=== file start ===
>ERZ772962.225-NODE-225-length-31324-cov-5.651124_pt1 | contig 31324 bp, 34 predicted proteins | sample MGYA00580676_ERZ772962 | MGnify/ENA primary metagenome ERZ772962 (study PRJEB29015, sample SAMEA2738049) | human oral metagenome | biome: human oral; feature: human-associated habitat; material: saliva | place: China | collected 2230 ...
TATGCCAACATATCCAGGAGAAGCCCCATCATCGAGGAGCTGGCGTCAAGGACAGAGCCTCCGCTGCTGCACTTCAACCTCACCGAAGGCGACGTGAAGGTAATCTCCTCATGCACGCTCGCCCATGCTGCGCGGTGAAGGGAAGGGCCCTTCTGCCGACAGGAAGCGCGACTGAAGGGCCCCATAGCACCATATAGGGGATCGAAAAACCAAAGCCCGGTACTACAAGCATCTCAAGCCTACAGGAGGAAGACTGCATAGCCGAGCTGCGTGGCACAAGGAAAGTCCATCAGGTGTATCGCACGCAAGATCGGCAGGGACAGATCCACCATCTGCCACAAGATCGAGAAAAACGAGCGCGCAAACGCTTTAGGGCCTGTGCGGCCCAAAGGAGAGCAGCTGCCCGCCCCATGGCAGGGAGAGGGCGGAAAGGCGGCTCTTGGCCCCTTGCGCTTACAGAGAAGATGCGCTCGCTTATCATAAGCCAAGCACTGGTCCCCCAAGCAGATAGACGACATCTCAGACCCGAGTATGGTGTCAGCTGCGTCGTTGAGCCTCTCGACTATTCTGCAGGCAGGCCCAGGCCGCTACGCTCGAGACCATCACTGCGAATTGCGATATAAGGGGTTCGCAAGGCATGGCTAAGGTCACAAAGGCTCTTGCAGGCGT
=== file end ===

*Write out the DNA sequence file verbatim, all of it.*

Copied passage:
>ERZ772962.225-NODE-225-length-31324-cov-5.651124_pt1 | contig 31324 bp, 34 predicted proteins | sample MGYA00580676_ERZ772962 | MGnify/ENA primary metagenome ERZ772962 (study PRJEB29015, sample SAMEA2738049) | human oral metagenome | biome: human oral; feature: human-associated habitat; material: saliva | place: China | collected 2230 ...
TATGCCAACATATCCAGGAGAAGCCCCATCATCGAGGAGCTGGCGTCAAGGACAGAGCCTCCGCTGCTGCACTTCAACCTCACCGAAGGCGACGTGAAGGTAATCTCCTCATGCACGCTCGCCCATGCTGCGCGGTGAAGGGAAGGGCCCTTCTGCCGACAGGAAGCGCGACTGAAGGGCCCCATAGCACCATATAGGGGATCGAAAAACCAAAGCCCGGTACTACAAGCATCTCAAGCCTACAGGAGGAAGACTGCATAGCCGAGCTGCGTGGCACAAGGAAAGTCCATCAGGTGTATCGCACGCAAGATCGGCAGGGACAGATCCACCATCTGCCACAAGATCGAGAAAAACGAGCGCGCAAACGCTTTAGGGCCTGTGCGGCCCAAAGGAGAGCAGCTGCCCGCCCCATGGCAGGGAGAGGGCGGAAAGGCGGCTCTTGGCCCCTTGCGCTTACAGAGAAGATGCGCTCGCTTATCATAAGCCAAGCACTGGTCCCCCAAGCAGATAGACGACATCTCAGACCCGAGTATGGTGTCAGCTGCGTCGTTGAGCCTCTCGACTATTCTGCAGGCAGGCCCAGGCCGCTACGCTCGAGACCATCACTGCGAATTGCGATATAAGGGGTTCGCAAGGCATGGCTAAGGTCACAAAGGCTCTTGCAGGCGT